Then things get interesting when Lieutenant Uhura and Nurse Chapel beam down from the Enterprise. Obviously, they’ve heard about the hopping club down on the surface, and want to get in on the action. No sooner do they arrive than the two women are whisked away. Kirk figures Parmen’s wanting to spice up the shenanigans a bit. That cad.
Later, Kirk, Spock, Uhura and Chapel show up for the Platonians’ toga party. They try see if the kironide is generating any psychokinetic ability, but so far it’s a no go. Then the wall at the front of the chamber parts to reveal Parmen and Philana, along with McCoy, Alexander, and a small party of Platonians. Tonight’s to be a celebration, you see, in honor of welcoming McCoy into the fold. Kirk, doing his best to look tough in a sparkling off-the-shoulder minidress, tells Parmen he’s still got to convince the doctor to stay. Parmen, of course, has other ideas.
First up, Spock gets to serenade Uhura and Chapel. I had to suffer through it, so here are the lyrics to the little ditty:
Take care young ladies, and value your wine
Be watchful of young men in their velvet prime
Deeply they’ll swallow from your finest kegs
Then swiftly be gone
Leaving bitter dregs.
With smiling words and tender touch
Man offers little and asks for so much
He loves in the breathless excitement of night
Then leaves with your treasure
In cold morning cold morning light
In cold morning light.
(For the record, I think this might work better if you set it to the tune of the “Irish Drinking Song” from Whose Line Is It Anyway? If not, there’s always puncturing your eardrum with a pair of chopsticks from Panda Express.)
Once that’s over, the Enterprise quartet is paired off, Kirk with Uhura and Chapel with Spock. Chapel and Spock are forced to kiss, followed quickly by the captain and Uhura and the Kiss Felt Round the World. (See Mr. Mack’s analysis for more on this “event.”)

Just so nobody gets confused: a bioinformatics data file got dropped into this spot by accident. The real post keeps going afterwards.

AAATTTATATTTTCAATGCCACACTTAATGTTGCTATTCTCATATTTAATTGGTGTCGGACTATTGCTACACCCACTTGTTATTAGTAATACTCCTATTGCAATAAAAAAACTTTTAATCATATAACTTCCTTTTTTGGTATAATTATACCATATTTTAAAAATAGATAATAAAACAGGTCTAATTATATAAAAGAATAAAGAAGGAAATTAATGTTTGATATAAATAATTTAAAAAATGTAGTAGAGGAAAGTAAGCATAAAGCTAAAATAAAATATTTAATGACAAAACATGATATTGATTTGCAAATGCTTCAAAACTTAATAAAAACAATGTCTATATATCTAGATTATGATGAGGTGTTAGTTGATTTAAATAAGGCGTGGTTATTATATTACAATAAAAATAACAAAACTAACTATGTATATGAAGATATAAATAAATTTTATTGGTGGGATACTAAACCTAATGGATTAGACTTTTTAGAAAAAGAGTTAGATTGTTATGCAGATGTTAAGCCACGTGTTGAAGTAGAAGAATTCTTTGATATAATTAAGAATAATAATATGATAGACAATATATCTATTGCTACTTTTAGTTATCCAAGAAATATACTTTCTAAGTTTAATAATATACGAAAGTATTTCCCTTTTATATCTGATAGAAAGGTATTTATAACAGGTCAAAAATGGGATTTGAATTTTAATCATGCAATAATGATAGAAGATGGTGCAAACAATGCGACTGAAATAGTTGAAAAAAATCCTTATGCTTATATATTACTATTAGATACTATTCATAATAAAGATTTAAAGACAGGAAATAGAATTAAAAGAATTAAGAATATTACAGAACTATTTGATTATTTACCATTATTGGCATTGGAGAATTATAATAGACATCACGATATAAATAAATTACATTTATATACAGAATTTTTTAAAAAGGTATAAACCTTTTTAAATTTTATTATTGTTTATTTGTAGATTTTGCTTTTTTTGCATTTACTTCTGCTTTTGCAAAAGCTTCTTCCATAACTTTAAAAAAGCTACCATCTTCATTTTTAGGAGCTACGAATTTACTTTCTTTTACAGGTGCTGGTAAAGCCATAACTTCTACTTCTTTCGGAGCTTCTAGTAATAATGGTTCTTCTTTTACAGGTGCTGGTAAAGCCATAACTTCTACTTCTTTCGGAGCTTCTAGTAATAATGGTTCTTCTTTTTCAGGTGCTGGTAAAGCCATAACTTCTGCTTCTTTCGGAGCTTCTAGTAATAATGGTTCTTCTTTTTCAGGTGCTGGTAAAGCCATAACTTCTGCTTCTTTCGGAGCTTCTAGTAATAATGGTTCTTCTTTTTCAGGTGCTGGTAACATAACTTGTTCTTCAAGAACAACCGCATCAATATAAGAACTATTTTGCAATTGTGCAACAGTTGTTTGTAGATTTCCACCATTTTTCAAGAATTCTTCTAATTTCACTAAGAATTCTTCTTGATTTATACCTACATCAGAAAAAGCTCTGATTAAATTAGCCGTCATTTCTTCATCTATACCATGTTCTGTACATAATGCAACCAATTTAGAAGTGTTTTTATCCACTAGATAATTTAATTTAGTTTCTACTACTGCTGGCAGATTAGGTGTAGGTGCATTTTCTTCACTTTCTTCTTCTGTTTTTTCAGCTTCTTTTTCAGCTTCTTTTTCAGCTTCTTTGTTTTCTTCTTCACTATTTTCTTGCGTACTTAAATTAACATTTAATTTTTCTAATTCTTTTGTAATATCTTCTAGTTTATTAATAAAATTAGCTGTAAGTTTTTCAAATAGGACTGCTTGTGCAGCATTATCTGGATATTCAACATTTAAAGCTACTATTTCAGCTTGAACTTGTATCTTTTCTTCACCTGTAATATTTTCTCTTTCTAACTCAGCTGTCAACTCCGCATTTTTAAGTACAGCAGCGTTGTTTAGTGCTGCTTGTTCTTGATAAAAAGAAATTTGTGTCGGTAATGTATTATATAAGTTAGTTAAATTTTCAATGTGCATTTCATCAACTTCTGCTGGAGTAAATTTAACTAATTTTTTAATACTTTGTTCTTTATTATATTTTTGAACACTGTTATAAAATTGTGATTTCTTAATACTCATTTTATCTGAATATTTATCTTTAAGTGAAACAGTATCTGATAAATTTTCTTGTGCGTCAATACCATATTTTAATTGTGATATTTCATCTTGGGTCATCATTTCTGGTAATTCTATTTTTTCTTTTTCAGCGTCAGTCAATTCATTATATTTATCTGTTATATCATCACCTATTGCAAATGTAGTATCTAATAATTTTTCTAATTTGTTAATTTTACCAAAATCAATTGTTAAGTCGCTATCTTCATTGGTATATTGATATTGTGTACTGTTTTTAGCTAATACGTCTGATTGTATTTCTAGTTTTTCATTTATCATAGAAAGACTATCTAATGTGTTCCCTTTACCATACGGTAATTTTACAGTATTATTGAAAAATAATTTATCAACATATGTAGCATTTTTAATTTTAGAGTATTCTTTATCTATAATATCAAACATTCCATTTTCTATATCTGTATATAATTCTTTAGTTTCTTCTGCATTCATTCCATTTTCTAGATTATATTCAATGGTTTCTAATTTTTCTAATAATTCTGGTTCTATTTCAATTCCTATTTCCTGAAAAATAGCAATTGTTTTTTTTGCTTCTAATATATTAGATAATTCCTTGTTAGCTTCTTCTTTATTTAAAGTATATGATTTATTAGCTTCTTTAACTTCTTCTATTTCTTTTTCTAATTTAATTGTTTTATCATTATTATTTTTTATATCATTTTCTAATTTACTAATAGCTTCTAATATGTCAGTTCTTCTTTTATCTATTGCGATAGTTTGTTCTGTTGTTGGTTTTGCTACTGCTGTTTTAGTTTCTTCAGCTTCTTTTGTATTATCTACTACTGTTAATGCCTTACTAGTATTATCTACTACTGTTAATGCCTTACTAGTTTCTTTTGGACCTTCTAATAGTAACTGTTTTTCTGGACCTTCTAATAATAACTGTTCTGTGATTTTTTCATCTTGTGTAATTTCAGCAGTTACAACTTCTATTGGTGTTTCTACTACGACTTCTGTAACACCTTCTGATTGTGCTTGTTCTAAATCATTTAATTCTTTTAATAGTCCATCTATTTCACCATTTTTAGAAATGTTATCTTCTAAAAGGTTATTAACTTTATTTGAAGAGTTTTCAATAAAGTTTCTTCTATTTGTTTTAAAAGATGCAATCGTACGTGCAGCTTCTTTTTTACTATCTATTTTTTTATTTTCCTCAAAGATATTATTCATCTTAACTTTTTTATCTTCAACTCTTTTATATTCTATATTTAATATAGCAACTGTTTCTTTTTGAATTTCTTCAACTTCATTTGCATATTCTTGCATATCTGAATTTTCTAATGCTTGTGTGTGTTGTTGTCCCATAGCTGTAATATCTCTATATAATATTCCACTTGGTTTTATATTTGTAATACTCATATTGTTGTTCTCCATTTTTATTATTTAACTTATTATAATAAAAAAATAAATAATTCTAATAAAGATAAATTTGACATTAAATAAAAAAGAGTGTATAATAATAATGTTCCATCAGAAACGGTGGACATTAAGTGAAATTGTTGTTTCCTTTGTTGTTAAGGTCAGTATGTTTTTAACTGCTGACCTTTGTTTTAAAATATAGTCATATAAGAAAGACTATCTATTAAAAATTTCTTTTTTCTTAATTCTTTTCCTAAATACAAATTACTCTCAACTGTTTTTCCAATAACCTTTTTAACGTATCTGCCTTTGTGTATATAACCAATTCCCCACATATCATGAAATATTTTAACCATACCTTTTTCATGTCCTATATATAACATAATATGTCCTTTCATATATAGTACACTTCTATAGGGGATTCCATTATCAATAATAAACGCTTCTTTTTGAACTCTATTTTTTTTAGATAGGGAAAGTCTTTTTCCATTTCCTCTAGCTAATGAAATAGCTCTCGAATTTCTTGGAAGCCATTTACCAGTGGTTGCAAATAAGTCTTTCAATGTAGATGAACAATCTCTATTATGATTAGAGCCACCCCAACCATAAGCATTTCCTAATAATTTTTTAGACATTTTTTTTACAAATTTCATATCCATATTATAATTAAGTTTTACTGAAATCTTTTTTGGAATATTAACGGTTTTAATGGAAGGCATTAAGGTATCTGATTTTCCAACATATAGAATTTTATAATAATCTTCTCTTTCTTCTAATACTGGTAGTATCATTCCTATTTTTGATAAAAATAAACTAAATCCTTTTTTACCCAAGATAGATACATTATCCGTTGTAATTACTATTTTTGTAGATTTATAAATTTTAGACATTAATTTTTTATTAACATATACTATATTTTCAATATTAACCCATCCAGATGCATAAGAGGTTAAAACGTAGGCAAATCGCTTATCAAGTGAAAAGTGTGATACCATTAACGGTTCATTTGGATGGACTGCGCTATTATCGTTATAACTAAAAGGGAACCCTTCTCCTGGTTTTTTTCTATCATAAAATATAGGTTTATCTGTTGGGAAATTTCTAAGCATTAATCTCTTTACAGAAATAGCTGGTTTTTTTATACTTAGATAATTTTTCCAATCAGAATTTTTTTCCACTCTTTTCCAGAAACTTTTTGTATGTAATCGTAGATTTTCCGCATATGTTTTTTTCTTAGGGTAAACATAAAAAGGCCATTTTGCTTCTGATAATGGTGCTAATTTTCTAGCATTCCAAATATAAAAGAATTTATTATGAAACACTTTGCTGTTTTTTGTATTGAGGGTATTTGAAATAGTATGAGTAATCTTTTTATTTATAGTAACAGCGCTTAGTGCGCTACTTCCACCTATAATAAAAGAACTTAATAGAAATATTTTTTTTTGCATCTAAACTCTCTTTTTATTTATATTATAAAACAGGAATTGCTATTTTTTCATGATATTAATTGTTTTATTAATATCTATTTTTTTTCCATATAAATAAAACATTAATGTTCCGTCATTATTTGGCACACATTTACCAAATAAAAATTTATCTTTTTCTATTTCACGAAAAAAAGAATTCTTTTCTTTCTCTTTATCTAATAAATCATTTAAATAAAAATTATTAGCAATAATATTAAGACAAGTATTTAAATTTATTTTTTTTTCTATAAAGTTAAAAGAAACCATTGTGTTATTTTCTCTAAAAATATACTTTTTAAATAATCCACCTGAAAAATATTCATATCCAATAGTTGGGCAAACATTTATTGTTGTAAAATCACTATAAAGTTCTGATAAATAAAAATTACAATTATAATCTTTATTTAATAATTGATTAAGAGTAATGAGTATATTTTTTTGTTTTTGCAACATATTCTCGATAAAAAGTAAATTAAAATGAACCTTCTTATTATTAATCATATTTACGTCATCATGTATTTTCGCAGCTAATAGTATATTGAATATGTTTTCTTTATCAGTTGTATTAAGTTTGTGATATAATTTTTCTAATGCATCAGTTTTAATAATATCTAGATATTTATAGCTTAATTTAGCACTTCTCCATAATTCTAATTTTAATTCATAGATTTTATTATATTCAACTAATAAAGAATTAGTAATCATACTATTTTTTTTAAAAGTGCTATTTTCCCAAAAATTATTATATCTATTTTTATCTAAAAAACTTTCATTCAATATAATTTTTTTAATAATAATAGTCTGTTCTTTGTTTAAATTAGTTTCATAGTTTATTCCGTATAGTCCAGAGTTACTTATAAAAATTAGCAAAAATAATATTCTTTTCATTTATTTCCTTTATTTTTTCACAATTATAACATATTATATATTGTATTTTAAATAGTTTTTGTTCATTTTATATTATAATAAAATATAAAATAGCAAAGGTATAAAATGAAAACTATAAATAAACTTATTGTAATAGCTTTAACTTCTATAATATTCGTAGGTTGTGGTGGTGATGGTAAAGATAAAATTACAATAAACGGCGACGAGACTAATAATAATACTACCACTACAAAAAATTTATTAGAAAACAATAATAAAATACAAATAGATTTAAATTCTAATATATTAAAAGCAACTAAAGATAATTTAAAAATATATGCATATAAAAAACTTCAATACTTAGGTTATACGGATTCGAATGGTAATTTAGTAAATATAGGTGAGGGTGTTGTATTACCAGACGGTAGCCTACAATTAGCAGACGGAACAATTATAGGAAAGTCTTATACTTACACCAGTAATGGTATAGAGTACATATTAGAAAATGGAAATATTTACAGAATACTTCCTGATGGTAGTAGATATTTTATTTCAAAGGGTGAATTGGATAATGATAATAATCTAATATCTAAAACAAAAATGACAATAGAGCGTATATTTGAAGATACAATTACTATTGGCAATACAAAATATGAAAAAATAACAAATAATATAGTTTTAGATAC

Philana, apparently all hot and bothered and wanting things to get a move-on, nudges Parmen to kick the festivities up a notch, and he responds by calling forth a table containing a whip, knives, hot pokers, and other party favors. Kirk picks up the bullwhip and Spock grabs a poker, with Parmen directing them to use the weapons on Uhura and Chapel. Everyone’s so enthralled with the proceedings that none of them sees Alexander swipe a knife from the table before trying to make his way to Parmen. Unfortunately, he has all the subtlety and stealth of an orangutan on Red Bull, and Philana is able to stop him with ease. Parmen forces Alexander to turn the knife on himself, but at the last moment the blade is redirected, much to the Platonians’ collective surprise.
PARMEN: Who did that?
KIRK: I did! Suck it, Parmen! (Okay, we’re paraphrasing here.)
Aw yeah. It’s on now.
Kirk and Parmen face off in the ultimate battle o’ wills. Parmen sends Alexander after Kirk with the knife, but the captain’s able to turn him away. Parmen and Kirk play Dwarf Ping-Pong until the captain gets the upper hand. Alexander is all set to slice Parmen open like Thanksgiving turkey but Kirk pulls him back, reminding Alexander that he doesn’t want to sink to Parmen’s level. Now properly pwned, Parmen tries to convince Kirk the Platonians will behave. Kirk, naturally, thinks Parmen is shoveling bovine excrement, and warns Parmen that anybody who comes calling in the future will have the Kironide Smackdown on speed dial. Kirk contacts the Enterprise and orders Scotty to beam up the landing party…along with Alexander, who gives Parmen the finger before blowing this popsicle stand.